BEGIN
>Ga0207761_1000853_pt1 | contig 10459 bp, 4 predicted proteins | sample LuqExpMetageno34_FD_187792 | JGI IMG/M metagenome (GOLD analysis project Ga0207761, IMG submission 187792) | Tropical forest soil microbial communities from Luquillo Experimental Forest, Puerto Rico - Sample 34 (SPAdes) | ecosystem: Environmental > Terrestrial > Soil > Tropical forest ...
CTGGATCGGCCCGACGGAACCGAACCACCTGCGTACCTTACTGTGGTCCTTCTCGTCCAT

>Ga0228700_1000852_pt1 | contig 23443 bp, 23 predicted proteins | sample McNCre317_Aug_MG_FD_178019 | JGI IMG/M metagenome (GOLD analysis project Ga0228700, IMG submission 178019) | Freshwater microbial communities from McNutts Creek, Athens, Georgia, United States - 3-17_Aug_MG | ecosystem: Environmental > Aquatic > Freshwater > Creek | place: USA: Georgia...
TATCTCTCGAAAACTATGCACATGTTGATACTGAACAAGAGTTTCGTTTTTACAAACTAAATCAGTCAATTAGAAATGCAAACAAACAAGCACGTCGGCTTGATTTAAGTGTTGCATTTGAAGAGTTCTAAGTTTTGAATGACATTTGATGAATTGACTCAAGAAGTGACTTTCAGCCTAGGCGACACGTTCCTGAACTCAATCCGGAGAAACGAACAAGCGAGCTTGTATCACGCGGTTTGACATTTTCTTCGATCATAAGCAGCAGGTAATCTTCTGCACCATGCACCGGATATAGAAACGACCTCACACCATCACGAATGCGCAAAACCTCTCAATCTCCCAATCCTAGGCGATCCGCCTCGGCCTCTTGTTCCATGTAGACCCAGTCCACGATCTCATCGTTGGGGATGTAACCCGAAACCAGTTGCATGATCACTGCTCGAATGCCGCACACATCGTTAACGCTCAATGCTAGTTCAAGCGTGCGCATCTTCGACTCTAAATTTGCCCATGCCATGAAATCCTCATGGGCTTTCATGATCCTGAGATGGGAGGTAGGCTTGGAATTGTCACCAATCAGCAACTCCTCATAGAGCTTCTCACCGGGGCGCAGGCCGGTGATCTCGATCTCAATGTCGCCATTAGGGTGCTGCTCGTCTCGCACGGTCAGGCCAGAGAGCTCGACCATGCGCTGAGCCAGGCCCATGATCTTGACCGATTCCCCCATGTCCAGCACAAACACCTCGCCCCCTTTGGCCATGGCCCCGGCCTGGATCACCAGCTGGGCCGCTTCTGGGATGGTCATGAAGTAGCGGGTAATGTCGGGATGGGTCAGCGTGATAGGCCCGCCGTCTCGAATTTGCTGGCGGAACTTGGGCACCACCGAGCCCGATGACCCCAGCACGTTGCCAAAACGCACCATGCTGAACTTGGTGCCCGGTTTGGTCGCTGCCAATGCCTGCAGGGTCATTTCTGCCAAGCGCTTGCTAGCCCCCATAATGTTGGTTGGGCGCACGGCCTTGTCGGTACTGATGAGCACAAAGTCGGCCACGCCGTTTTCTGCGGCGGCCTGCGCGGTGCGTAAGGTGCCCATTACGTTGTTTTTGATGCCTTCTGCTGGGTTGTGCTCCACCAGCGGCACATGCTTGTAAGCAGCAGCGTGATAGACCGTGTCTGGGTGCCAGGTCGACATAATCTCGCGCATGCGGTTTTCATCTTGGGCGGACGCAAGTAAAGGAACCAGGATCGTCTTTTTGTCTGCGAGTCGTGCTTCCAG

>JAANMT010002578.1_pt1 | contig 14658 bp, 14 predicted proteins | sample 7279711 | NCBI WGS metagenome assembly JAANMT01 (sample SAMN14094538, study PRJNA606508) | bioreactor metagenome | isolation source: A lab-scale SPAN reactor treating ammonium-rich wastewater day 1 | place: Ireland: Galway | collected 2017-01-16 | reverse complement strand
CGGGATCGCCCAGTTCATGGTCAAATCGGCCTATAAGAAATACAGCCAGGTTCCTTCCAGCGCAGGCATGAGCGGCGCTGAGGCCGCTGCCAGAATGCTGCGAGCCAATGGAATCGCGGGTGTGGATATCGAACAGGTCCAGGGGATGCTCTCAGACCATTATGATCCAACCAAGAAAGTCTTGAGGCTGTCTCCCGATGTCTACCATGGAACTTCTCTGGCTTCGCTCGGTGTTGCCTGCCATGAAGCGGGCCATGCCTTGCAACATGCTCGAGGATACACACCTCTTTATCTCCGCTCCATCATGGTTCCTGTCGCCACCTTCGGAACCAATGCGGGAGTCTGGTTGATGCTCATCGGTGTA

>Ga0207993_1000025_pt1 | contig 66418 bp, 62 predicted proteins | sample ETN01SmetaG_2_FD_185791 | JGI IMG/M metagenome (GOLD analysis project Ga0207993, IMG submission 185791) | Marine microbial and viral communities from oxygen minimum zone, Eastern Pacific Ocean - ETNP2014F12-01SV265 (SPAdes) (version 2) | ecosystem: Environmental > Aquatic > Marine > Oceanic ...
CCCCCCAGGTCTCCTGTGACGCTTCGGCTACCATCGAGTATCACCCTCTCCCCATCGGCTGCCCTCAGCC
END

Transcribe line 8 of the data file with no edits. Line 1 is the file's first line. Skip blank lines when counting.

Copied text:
CCCCCCAGGTCTCCTGTGACGCTTCGGCTACCATCGAGTATCACCCTCTCCCCATCGGCTGCCCTCAGCC